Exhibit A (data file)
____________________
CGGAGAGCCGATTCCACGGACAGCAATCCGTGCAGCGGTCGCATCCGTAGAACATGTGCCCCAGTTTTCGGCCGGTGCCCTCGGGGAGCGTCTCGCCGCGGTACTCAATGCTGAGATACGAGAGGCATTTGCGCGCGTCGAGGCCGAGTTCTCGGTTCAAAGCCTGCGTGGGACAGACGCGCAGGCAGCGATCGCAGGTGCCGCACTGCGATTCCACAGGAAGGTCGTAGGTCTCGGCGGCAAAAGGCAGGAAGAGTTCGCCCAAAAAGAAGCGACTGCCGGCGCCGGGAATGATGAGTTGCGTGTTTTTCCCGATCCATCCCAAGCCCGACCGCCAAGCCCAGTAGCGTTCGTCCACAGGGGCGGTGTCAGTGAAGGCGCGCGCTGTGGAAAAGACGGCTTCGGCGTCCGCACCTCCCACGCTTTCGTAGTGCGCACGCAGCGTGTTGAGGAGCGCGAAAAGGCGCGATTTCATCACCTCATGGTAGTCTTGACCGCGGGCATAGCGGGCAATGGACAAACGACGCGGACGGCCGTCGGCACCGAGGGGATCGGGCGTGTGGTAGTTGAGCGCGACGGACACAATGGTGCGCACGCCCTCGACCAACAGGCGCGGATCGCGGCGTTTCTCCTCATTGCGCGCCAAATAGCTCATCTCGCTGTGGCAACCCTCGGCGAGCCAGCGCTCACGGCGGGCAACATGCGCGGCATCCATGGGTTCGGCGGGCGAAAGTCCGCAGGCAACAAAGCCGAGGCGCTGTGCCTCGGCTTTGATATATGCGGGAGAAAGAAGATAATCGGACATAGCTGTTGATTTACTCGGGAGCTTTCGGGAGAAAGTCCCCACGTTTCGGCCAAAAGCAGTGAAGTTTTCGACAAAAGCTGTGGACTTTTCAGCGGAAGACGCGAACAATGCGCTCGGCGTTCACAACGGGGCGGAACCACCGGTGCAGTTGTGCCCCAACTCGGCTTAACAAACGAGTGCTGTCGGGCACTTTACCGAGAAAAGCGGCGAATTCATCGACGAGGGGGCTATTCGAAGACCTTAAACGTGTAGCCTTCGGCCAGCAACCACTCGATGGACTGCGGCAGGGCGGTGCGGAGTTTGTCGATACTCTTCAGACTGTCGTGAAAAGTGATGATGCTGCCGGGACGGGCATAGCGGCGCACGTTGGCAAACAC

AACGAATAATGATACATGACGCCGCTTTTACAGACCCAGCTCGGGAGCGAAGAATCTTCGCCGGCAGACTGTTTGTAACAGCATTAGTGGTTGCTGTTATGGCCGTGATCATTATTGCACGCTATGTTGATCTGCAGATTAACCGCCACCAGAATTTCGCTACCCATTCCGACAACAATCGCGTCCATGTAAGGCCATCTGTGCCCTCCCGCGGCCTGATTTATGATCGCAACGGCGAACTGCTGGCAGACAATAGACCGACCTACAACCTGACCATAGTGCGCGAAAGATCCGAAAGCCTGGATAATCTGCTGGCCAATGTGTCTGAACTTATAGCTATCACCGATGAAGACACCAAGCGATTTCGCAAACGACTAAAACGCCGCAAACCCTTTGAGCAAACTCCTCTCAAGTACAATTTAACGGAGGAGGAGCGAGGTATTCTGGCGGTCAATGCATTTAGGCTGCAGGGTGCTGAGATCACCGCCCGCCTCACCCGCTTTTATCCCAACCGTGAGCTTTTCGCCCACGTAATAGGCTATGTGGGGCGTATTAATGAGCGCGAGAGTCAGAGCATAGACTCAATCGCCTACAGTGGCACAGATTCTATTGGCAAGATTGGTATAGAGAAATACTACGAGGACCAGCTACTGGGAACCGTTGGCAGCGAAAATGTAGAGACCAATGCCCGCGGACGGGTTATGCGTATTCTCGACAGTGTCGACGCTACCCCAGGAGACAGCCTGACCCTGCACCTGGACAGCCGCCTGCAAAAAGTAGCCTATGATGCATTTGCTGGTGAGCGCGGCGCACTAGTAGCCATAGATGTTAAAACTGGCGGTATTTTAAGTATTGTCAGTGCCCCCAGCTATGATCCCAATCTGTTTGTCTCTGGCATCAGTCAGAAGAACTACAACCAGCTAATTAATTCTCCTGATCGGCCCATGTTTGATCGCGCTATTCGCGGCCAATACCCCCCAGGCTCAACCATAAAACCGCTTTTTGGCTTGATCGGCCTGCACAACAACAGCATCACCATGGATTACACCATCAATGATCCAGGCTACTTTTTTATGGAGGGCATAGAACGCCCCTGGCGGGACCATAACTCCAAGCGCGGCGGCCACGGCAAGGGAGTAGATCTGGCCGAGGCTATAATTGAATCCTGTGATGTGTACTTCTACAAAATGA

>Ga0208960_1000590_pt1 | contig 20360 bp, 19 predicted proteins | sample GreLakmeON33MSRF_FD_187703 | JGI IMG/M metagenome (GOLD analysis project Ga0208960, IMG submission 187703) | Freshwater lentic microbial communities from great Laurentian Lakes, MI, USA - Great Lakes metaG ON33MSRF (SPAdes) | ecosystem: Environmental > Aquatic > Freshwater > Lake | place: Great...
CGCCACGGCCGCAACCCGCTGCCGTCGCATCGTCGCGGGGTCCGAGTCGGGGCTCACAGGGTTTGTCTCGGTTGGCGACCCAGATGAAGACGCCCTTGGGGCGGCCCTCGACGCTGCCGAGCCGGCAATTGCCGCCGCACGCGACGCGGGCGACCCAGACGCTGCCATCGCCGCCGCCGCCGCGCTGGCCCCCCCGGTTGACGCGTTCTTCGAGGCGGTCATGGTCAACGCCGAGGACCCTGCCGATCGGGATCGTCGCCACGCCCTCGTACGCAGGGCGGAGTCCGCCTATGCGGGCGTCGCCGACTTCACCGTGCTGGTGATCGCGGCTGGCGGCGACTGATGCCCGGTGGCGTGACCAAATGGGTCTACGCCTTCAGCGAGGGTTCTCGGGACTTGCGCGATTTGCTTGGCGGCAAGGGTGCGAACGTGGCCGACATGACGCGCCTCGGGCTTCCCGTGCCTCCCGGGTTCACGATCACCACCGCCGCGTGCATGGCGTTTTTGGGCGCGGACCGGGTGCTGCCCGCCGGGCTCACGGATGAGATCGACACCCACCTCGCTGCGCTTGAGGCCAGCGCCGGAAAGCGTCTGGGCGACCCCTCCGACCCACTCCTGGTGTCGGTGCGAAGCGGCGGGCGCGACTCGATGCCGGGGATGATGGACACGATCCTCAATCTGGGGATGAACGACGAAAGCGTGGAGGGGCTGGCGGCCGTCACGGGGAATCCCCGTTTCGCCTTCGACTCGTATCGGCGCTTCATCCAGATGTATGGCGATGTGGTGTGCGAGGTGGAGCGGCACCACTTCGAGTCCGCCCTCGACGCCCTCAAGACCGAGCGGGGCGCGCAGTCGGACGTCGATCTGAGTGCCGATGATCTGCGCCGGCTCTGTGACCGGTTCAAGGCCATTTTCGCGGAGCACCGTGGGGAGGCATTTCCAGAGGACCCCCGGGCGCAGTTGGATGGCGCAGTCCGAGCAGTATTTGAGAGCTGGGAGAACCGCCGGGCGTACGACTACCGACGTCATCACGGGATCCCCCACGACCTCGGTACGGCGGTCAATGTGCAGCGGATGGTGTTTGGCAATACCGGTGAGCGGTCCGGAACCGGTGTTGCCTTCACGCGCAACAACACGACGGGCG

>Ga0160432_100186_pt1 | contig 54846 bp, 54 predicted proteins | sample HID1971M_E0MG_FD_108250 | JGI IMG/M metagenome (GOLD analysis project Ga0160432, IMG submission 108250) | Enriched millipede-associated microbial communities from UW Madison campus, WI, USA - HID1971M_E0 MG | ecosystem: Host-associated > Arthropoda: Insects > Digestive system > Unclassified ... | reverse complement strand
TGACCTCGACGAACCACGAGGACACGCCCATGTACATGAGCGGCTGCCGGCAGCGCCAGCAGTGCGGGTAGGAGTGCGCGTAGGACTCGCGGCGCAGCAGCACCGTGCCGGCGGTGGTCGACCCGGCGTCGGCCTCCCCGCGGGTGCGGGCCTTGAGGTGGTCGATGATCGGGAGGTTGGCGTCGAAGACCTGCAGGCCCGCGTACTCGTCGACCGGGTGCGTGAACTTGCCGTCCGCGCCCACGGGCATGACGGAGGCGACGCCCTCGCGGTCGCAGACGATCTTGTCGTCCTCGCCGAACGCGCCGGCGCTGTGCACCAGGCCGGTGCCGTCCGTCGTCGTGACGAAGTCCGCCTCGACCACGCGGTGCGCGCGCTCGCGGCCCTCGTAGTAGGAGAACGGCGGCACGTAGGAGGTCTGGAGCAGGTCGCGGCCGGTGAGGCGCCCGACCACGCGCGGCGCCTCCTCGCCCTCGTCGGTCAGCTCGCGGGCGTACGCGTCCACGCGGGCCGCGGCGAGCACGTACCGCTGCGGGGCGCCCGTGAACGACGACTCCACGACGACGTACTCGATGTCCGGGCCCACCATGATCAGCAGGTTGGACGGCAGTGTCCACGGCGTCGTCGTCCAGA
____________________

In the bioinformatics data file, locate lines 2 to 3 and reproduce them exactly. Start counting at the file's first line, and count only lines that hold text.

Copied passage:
AACGAATAATGATACATGACGCCGCTTTTACAGACCCAGCTCGGGAGCGAAGAATCTTCGCCGGCAGACTGTTTGTAACAGCATTAGTGGTTGCTGTTATGGCCGTGATCATTATTGCACGCTATGTTGATCTGCAGATTAACCGCCACCAGAATTTCGCTACCCATTCCGACAACAATCGCGTCCATGTAAGGCCATCTGTGCCCTCCCGCGGCCTGATTTATGATCGCAACGGCGAACTGCTGGCAGACAATAGACCGACCTACAACCTGACCATAGTGCGCGAAAGATCCGAAAGCCTGGATAATCTGCTGGCCAATGTGTCTGAACTTATAGCTATCACCGATGAAGACACCAAGCGATTTCGCAAACGACTAAAACGCCGCAAACCCTTTGAGCAAACTCCTCTCAAGTACAATTTAACGGAGGAGGAGCGAGGTATTCTGGCGGTCAATGCATTTAGGCTGCAGGGTGCTGAGATCACCGCCCGCCTCACCCGCTTTTATCCCAACCGTGAGCTTTTCGCCCACGTAATAGGCTATGTGGGGCGTATTAATGAGCGCGAGAGTCAGAGCATAGACTCAATCGCCTACAGTGGCACAGATTCTATTGGCAAGATTGGTATAGAGAAATACTACGAGGACCAGCTACTGGGAACCGTTGGCAGCGAAAATGTAGAGACCAATGCCCGCGGACGGGTTATGCGTATTCTCGACAGTGTCGACGCTACCCCAGGAGACAGCCTGACCCTGCACCTGGACAGCCGCCTGCAAAAAGTAGCCTATGATGCATTTGCTGGTGAGCGCGGCGCACTAGTAGCCATAGATGTTAAAACTGGCGGTATTTTAAGTATTGTCAGTGCCCCCAGCTATGATCCCAATCTGTTTGTCTCTGGCATCAGTCAGAAGAACTACAACCAGCTAATTAATTCTCCTGATCGGCCCATGTTTGATCGCGCTATTCGCGGCCAATACCCCCCAGGCTCAACCATAAAACCGCTTTTTGGCTTGATCGGCCTGCACAACAACAGCATCACCATGGATTACACCATCAATGATCCAGGCTACTTTTTTATGGAGGGCATAGAACGCCCCTGGCGGGACCATAACTCCAAGCGCGGCGGCCACGGCAAGGGAGTAGATCTGGCCGAGGCTATAATTGAATCCTGTGATGTGTACTTCTACAAAATGA

>Ga0208960_1000590_pt1 | contig 20360 bp, 19 predicted proteins | sample GreLakmeON33MSRF_FD_187703 | JGI IMG/M metagenome (GOLD analysis project Ga0208960, IMG submission 187703) | Freshwater lentic microbial communities from great Laurentian Lakes, MI, USA - Great Lakes metaG ON33MSRF (SPAdes) | ecosystem: Environmental > Aquatic > Freshwater > Lake | place: Great...